Financial Action Task Force

The Financial Action Task Force (FATF) is an intergovernmental body established in 1989 based in Paris. It originally included the G7 countries, the European Commission and eight other countries. Today, it comprises of 39 member countries, 2 observer jurisdictions and 9 FATF-Style Regional Bodies.

It acts as global money laundering and terrorist financing watchdog. As an inter-governmental body, it sets international standards aimed at preventing such activities and the harm they cause.

Objectives, Functions and Tasks


  • To protect financial systems and economies from threats of money laundering and the financing of terrorism and proliferation

Functions and tasks

  • Identifying and analyzing money laundering, terrorist financing and other threats
  • Developing and refining the international standards for combating these threats
  • Examining the impact of measures taken to combat misuse of the international financial system
  • Supporting national, regional and global threat and risk assessments
  • Promoting full and effective implementation of the FATF Recommendations by all countries including through standards training and outreach

Core areas of work

Identifying High-risk jurisdictions

The FATF identifies jurisdictions with weak regime to combat money laundering and terrorist financing in two lists, namely,

Black list

  • High-Risk Jurisdictions subject to a Call for Action
  • It identifies countries with serious strategic deficiencies
  • It urges these countries to apply enhanced due diligence and counter-measures to protect the international financial system

Grey list

  • Jurisdictions under Increased Monitoring
  • It identifies countries that are actively working with the FATF to resolve the identified strategic deficiencies within agreed timeframes

Combating terrorist financing

  • It sets global standards to combat terrorist financing
  • Assist jurisdictions in implemention of financial provisions of the United Nations Security Council resolutions on terrorism
  • Evaluate countries’ ability to prevent, detect, investigate and prosecute the financing of terrorism
  • Improve and update the understanding of terrorist financing risk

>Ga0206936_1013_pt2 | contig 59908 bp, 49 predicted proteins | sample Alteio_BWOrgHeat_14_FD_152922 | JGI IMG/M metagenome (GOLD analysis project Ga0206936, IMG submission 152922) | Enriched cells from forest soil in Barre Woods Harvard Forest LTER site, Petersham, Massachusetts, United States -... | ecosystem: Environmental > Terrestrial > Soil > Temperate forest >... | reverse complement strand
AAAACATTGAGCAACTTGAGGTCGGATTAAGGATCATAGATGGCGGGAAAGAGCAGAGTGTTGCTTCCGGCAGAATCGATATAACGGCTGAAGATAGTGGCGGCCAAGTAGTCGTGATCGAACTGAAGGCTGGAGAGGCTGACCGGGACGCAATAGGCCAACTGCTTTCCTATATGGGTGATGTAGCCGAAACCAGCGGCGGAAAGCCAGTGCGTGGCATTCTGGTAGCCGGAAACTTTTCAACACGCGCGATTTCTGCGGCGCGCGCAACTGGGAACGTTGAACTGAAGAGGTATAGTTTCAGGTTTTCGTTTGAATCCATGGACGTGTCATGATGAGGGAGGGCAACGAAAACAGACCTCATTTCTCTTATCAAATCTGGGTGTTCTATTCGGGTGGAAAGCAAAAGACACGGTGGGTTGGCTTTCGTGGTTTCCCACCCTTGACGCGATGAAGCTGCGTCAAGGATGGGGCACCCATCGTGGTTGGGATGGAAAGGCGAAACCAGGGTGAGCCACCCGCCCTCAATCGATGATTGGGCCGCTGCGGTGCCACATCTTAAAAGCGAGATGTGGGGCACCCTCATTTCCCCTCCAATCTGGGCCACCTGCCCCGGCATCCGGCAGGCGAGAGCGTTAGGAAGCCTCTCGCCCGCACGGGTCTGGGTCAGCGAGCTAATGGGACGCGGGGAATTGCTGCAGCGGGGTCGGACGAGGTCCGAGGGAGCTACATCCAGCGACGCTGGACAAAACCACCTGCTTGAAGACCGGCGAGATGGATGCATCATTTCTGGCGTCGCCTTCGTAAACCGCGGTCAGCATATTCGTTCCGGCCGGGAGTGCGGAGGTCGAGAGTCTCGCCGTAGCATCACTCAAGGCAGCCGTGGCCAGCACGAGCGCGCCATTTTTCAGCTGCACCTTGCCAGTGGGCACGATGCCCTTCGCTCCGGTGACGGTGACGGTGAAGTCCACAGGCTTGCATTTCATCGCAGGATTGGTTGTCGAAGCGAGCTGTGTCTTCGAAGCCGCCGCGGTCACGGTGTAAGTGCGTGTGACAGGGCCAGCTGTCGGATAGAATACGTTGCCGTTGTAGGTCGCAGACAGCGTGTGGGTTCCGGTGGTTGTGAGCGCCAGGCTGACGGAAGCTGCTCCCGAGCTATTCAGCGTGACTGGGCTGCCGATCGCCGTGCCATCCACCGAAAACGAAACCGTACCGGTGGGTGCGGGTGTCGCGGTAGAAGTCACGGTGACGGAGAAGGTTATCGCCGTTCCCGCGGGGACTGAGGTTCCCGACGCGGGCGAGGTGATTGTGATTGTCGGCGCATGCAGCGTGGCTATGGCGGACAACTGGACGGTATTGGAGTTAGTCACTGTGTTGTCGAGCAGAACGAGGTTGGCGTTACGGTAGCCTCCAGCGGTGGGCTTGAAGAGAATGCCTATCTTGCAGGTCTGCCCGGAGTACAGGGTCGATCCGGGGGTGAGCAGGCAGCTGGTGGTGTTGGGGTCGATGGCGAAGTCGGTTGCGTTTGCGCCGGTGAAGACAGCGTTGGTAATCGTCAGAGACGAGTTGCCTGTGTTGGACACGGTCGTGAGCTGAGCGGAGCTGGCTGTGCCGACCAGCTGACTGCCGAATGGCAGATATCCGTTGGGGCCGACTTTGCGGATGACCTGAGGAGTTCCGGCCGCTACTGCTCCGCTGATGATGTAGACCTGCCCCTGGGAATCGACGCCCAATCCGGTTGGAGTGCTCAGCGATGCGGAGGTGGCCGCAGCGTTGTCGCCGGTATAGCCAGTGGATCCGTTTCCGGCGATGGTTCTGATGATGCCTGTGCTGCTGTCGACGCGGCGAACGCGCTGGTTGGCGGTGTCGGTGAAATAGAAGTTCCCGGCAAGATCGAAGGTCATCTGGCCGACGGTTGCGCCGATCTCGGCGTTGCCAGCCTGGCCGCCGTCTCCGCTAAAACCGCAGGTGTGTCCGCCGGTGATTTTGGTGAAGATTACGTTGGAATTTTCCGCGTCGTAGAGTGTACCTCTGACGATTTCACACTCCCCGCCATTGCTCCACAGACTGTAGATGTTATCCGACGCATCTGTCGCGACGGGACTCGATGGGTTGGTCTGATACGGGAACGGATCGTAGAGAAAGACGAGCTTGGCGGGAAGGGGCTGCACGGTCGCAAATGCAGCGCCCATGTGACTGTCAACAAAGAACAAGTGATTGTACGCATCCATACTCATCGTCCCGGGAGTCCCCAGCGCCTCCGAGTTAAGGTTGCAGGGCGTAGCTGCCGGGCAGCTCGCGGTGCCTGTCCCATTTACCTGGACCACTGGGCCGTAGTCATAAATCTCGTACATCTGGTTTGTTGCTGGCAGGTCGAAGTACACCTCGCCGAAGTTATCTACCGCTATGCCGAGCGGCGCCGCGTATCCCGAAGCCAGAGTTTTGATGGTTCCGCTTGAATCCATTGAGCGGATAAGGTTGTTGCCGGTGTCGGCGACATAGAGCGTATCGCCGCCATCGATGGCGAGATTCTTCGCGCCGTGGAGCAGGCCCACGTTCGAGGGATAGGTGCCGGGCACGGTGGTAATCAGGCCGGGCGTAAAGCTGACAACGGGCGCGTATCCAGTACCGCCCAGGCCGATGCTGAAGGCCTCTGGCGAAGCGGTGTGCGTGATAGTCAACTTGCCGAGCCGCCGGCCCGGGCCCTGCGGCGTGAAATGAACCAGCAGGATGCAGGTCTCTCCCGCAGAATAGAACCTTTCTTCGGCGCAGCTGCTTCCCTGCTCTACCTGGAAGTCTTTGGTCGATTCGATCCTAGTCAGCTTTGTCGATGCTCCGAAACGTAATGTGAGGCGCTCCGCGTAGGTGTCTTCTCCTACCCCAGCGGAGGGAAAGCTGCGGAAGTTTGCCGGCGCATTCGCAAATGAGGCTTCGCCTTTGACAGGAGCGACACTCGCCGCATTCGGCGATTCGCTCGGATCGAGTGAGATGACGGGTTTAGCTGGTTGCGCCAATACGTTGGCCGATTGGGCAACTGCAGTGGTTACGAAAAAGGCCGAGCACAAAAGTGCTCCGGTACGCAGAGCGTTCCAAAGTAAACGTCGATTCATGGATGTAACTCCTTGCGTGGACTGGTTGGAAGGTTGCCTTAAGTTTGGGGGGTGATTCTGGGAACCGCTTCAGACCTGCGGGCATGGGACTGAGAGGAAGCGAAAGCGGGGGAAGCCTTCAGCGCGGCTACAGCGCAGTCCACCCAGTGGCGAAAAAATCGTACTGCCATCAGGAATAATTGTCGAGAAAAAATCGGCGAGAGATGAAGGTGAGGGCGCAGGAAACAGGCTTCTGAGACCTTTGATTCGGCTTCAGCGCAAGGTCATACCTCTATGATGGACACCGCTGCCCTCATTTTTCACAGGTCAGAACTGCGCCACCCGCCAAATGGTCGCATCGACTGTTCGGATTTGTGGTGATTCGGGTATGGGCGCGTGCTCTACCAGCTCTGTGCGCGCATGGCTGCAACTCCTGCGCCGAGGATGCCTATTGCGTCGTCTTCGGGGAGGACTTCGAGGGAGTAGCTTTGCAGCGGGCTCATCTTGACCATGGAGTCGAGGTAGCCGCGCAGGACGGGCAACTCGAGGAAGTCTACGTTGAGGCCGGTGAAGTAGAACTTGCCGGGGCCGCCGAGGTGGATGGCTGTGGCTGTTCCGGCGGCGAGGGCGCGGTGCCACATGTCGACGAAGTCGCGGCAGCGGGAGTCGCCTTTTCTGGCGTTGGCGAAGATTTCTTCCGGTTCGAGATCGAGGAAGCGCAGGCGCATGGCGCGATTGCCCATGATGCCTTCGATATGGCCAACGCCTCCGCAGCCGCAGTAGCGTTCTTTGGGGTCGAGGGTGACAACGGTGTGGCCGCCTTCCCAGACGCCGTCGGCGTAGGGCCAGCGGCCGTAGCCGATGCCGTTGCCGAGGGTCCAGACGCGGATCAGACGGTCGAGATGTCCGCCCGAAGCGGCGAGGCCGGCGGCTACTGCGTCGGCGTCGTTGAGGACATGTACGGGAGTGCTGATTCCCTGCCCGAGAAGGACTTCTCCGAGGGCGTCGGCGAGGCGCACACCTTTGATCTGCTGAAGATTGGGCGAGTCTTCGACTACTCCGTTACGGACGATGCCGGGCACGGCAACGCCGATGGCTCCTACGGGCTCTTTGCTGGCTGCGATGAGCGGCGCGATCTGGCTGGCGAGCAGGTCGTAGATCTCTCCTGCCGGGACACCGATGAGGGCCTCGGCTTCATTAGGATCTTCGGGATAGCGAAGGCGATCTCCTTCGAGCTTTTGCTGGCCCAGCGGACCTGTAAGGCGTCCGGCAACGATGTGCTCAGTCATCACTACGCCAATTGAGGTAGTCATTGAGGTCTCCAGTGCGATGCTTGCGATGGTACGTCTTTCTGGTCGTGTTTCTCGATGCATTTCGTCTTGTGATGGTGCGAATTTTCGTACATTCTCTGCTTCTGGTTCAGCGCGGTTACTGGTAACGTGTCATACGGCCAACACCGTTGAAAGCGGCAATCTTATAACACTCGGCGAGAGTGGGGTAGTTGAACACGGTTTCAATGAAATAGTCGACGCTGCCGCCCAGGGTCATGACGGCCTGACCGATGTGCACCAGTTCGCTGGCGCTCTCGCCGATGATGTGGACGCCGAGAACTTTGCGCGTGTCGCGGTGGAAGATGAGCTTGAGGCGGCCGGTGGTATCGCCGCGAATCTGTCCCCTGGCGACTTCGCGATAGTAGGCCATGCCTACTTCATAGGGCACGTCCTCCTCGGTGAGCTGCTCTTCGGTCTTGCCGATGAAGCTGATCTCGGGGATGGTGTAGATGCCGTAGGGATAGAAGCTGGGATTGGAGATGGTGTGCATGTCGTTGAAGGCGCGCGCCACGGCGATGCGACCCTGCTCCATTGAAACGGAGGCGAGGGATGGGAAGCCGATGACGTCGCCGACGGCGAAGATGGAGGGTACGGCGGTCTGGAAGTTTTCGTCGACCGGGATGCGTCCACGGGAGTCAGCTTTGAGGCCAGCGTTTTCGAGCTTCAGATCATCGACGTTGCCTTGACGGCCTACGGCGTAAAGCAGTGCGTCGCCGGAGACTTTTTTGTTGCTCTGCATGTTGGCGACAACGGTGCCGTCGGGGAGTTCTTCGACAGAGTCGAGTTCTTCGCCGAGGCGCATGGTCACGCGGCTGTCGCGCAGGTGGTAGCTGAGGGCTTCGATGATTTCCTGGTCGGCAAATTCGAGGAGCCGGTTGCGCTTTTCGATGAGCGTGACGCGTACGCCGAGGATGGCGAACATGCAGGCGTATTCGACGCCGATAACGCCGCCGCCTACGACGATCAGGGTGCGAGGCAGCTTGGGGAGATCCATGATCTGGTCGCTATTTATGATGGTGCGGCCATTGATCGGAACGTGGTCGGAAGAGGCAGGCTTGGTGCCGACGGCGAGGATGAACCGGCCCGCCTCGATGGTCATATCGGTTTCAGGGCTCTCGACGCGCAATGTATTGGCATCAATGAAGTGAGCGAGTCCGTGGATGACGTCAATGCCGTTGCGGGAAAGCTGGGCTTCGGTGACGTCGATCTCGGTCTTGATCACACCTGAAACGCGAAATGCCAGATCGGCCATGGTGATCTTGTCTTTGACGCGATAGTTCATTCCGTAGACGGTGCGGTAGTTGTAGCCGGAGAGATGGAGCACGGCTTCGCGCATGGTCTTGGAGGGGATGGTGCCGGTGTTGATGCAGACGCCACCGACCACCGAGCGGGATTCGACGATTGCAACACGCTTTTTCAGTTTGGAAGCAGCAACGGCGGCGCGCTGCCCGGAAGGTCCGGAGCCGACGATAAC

Proliferation financing

FATF Recommendations require countries and the private sector to

  • Identify and assess the risks of potential breaches, non-implementation or evasion of the targeted financial sanctions related to proliferation financing
  • Take appropriate mitigating measures in tandem with the level of risks identified
  • Ensure appropriate allocation of resources by countries and private sector entities in tandem with the level of proliferation financing risks faced


Although designed to combat money laundering and terrorist financing, when effectively implemented they also aid investigations into corrupt activity, such as

  • increasing transparency of the financial system
  • facilitating the detection, investigation and prosecution of corruption and money laundering
  • recovery of stolen assets
  • safeguarding the integrity of the public sector
  • protecting designated private sector institutions from abuse

No Money for Terror’ Ministerial Conference

Combatting terrorist financing is of prime importance to counter terrorism. It also forms a central mandate of the Financial Action Task Force. The ministerial conference focused on three aspects of terror financing:

  • The evolving terrorism financing threat
  • The impact of new tools and technologies
  • FATF’s work to strengthen national responses to terrorist financing

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